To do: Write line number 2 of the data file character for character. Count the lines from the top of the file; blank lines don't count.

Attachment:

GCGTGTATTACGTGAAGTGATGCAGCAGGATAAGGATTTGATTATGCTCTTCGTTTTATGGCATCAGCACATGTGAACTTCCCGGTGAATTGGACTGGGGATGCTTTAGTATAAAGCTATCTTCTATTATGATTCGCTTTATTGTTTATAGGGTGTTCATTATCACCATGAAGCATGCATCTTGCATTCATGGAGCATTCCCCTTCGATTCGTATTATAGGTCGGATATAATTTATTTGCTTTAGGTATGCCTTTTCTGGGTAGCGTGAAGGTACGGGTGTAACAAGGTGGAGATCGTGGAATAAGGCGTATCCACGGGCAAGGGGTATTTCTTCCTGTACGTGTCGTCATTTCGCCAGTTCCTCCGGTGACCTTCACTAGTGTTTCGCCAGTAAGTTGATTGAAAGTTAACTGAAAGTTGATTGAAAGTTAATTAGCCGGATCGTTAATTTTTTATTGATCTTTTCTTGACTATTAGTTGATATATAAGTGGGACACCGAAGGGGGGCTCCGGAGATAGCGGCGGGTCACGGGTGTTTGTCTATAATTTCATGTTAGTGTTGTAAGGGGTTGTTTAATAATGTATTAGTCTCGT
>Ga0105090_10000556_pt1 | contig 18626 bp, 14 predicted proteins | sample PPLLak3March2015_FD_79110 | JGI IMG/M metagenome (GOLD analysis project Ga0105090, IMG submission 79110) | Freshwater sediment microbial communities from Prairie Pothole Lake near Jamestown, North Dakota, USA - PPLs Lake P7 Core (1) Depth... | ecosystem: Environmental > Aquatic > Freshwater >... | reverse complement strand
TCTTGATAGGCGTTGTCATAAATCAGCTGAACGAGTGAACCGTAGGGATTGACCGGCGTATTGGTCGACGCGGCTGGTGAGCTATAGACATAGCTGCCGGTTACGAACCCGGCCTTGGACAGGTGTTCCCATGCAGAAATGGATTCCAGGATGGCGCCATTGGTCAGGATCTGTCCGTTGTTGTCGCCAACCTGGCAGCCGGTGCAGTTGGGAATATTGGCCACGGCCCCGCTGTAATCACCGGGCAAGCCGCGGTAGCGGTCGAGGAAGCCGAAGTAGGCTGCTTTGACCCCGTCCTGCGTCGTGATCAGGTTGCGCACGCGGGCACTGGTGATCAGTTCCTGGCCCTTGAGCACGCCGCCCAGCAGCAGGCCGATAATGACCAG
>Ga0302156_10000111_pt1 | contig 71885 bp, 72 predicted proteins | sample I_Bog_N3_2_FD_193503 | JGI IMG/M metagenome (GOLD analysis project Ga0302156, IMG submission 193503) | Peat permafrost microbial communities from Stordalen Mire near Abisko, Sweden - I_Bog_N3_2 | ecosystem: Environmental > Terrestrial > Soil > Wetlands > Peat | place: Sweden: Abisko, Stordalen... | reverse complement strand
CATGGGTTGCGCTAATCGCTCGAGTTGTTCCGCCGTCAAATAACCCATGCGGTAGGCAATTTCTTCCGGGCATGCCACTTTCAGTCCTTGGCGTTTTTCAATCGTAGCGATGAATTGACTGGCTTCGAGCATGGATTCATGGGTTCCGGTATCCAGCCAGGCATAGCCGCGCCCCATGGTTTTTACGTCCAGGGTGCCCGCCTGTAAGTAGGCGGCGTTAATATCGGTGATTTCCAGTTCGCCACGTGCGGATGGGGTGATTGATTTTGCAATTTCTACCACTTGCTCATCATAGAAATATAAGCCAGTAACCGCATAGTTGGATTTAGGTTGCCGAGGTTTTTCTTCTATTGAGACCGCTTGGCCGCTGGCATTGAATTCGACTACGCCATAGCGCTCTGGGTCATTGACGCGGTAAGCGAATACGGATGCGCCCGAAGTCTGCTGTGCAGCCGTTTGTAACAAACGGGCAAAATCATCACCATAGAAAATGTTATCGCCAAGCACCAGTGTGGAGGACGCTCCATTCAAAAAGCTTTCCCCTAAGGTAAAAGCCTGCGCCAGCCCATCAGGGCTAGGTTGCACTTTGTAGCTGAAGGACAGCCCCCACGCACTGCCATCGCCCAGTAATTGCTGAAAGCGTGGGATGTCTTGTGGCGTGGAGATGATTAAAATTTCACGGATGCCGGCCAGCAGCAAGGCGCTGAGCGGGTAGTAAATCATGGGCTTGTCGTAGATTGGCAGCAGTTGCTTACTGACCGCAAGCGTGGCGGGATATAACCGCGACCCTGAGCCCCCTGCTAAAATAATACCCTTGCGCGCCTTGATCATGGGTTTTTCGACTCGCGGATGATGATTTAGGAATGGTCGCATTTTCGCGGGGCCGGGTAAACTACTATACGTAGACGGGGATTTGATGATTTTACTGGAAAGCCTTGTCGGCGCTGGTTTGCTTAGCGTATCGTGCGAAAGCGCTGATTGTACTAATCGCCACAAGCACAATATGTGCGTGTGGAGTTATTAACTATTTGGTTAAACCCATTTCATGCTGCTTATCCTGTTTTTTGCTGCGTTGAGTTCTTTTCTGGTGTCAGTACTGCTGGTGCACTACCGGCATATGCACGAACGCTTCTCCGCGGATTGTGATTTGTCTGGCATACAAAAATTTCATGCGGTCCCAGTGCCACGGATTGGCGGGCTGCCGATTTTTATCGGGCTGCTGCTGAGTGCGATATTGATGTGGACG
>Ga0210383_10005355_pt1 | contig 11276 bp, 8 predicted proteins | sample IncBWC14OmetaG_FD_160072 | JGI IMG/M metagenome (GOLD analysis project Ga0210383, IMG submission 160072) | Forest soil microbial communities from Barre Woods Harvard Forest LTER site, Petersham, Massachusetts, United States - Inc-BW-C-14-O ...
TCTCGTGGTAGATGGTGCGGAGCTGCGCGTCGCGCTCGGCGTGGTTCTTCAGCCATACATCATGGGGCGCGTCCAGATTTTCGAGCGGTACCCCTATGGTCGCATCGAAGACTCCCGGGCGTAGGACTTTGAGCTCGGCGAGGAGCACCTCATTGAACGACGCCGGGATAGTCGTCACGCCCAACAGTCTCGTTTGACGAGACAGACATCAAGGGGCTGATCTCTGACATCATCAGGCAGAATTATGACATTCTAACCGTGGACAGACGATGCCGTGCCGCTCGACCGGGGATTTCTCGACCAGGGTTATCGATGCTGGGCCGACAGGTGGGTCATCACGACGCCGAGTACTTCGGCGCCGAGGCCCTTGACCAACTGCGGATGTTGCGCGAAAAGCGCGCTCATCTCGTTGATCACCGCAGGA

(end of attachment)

>Ga0105090_10000556_pt1 | contig 18626 bp, 14 predicted proteins | sample PPLLak3March2015_FD_79110 | JGI IMG/M metagenome (GOLD analysis project Ga0105090, IMG submission 79110) | Freshwater sediment microbial communities from Prairie Pothole Lake near Jamestown, North Dakota, USA - PPLs Lake P7 Core (1) Depth... | ecosystem: Environmental > Aquatic > Freshwater >... | reverse complement strand